Another attractive trail system that lies in the heart of the second largest city in the state is at the University of Wisconsin-Madison Arboretum. “Restoring land and enriching lives” is the theme for this 1,260-acre Arboretum that hosts a variety of prairie and woodland landscapes.
During snow season, there are 10 miles of snowshoe and ski trails that meander through forests, gardens and along service lanes. Since they do not groom ski trails, ski and snowshoe trails are multi-use. So snowshoers are asked not to hike on ski tracks. And stay on the trail to avoid damaging plants and animal habitat that exist under the snow. Also, there are some trails that are designated for hiking only in the Arboretum and are not accessible to snowshoes or skis, totaling 20 miles of trails altogether.
The Arboretum has a Visitor Center that includes an art gallery and bookstore. Visitors are welcome there as well as welcomed to snowshoe or hike in the Arboretum without charge. Go online to www.arboretum.wisc.edu and learn more about UW-Madison’s Arboretum.
And yet another location to snowshoes at UW-Madison is on the Lakeshore Path to Picnic Point. This nearly mile-long peninsula that jets into Lake Mendota on the south shore is a popular place within the University’s Lakeshore Nature Preserve. There are several walking paths throughout Picnic Point that meander past evergreens and eventually to the ice covered lake. The Lakeshore Nature Preserve itself is 300 acres and protects 4.3 miles of land on campus that sits along Lake Mendota. Check out their website at www.lakeshorepreserve.wisc.edu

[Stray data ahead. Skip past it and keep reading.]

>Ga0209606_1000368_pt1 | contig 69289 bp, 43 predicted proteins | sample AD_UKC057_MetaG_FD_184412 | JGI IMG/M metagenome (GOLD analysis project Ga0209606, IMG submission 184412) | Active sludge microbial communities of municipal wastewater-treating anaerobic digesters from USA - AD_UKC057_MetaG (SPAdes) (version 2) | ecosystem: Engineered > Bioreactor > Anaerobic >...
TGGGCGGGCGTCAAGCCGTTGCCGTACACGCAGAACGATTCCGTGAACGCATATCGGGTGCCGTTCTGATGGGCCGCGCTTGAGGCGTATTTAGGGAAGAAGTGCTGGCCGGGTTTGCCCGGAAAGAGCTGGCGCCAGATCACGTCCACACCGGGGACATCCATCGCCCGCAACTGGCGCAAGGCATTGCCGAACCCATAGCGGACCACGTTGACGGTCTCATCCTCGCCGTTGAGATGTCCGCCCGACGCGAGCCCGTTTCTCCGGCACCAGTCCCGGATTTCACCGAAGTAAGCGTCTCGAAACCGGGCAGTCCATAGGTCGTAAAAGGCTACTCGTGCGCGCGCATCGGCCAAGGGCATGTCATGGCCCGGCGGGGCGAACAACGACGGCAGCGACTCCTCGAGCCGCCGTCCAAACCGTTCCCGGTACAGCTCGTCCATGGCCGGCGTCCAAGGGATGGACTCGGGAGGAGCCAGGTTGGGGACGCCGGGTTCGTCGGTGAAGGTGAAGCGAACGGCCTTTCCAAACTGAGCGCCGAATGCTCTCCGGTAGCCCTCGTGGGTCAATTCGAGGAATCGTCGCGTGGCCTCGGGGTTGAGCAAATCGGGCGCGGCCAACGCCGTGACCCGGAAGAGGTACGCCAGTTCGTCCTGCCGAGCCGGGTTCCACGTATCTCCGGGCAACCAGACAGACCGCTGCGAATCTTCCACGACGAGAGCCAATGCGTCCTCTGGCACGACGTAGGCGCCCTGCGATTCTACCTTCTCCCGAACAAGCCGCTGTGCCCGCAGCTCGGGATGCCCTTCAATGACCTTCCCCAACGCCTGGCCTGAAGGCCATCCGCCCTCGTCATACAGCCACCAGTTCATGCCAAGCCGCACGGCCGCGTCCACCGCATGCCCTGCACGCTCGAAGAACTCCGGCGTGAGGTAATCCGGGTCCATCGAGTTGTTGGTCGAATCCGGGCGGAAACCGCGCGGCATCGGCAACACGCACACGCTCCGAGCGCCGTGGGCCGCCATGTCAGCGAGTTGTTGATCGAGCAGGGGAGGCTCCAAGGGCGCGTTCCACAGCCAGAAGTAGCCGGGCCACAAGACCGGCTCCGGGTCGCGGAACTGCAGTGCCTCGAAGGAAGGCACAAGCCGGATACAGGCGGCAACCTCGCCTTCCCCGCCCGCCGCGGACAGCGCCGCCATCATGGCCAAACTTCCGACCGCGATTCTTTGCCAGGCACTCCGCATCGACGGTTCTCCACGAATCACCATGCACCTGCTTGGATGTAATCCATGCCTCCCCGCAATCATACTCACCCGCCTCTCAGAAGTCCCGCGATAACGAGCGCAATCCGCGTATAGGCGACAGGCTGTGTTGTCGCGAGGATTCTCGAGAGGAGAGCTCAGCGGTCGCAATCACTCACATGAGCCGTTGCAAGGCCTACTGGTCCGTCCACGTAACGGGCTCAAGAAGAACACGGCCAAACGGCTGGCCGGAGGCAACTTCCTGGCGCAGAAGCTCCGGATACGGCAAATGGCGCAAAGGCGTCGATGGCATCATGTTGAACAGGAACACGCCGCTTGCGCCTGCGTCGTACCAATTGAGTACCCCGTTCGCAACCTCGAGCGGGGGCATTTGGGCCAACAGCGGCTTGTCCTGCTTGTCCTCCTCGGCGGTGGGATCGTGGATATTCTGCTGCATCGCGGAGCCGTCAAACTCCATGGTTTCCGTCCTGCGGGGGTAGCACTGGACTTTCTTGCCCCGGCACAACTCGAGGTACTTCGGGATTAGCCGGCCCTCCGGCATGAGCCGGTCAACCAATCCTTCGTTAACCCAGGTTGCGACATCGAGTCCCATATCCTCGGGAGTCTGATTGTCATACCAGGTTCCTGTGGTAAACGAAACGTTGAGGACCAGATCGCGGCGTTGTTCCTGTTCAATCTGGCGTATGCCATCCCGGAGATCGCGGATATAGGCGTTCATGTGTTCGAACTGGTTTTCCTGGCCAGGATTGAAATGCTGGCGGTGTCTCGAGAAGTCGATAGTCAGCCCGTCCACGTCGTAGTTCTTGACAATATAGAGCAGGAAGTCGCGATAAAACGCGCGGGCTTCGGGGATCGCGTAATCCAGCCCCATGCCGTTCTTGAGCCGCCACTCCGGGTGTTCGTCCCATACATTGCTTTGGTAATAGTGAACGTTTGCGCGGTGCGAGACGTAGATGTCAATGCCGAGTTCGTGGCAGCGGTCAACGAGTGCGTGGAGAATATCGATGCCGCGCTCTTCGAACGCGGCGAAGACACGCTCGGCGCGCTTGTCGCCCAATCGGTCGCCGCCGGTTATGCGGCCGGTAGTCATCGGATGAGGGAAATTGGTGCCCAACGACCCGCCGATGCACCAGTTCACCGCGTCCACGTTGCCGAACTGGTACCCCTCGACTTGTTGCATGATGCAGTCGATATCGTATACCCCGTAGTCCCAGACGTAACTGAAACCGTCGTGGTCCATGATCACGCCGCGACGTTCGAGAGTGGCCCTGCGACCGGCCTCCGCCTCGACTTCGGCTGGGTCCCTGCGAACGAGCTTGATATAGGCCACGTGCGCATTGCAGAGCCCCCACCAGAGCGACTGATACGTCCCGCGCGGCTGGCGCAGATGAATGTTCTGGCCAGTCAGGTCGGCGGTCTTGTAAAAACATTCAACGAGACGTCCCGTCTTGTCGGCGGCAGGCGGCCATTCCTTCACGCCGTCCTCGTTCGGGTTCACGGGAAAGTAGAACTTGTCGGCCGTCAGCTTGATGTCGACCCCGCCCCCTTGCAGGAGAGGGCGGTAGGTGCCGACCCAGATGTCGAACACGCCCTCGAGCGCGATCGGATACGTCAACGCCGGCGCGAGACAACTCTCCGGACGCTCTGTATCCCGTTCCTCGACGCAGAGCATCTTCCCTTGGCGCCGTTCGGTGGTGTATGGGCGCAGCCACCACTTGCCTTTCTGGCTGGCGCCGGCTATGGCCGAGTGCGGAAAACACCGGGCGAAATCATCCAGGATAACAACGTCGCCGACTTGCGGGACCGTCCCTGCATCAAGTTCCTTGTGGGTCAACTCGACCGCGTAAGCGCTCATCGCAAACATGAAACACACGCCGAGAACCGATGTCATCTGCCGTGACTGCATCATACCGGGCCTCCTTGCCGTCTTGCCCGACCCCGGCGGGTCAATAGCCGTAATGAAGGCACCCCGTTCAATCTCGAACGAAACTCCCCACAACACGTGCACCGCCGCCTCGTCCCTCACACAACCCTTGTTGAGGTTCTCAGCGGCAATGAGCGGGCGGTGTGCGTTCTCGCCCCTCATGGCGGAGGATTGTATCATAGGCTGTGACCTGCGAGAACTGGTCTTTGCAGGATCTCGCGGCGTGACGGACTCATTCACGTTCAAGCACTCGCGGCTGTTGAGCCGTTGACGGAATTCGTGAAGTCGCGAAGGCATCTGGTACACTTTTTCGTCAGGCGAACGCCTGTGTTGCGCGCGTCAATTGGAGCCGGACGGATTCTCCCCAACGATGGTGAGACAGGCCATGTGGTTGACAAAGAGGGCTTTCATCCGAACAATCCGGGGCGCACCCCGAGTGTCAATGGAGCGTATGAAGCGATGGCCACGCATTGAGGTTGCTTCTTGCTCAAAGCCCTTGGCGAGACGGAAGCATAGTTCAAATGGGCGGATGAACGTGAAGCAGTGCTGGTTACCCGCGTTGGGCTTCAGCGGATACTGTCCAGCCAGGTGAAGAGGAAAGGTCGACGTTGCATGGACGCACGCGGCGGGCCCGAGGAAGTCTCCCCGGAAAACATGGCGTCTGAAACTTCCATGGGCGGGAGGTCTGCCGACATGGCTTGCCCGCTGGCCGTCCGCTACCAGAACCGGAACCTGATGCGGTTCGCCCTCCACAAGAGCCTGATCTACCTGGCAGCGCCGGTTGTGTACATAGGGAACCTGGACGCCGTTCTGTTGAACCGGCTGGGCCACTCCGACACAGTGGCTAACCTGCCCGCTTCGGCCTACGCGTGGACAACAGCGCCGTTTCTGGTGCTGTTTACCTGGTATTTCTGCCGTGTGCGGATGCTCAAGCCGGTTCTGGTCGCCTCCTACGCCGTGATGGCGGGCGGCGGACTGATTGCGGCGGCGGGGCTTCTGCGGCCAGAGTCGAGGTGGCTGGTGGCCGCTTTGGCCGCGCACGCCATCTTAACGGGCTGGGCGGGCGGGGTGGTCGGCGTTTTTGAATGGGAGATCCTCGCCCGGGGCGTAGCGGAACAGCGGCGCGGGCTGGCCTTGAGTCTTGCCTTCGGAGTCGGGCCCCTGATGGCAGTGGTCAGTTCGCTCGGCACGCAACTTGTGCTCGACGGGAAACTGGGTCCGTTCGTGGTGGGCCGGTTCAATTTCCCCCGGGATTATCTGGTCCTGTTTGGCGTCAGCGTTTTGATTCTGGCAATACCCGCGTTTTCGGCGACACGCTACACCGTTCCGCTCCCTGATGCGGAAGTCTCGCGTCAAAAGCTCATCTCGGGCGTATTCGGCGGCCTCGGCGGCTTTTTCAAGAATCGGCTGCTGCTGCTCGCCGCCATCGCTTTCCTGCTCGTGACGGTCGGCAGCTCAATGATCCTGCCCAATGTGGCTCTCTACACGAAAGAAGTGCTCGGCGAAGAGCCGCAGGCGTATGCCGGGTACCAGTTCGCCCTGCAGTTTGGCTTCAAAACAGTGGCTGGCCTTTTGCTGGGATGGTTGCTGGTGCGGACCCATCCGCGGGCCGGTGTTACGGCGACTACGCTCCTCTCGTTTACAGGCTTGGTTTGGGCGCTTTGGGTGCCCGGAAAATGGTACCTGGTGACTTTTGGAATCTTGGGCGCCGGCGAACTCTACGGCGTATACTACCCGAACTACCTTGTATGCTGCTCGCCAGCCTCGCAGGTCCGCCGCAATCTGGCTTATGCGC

-In Upper Michigan-
My older brother Darrell is an alumnus of Michigan Technological University, where it is located on a northern most point of the Upper Peninsula in Houghton. When I was in high school, I visited him during their annual Winter Carnival. Snow was deep, with snow banks over my head. It hasn’t changed much over the years. MTU’s website shows that Houghton’s average snowfall is close to 250 inches. That is definitely heaven for someone who snowshoes. If heading to MTU to snowshoe this winter, go during their Winter Carnival slated for February 8-11, 2017.
Today, MTU is blessed with the Michigan Tech Trails system, having over 7 miles of groomed snowshoe trails of which 4½ miles are lighted, and another 14 miles of ungroomed trails… just for snowshoeing. Additionally there are 20½ miles of groomed cross country ski trails for classic and skate skiing.
The Michigan Tech Trail system is located on the south end of the university’s campus. Divided into the Upper Trails consisting of 360 acres and the Lower Trails with 155 acres, there are seven different trail heads within the system. Whether beginner or skilled, trail loops are easy, intermediate and advanced.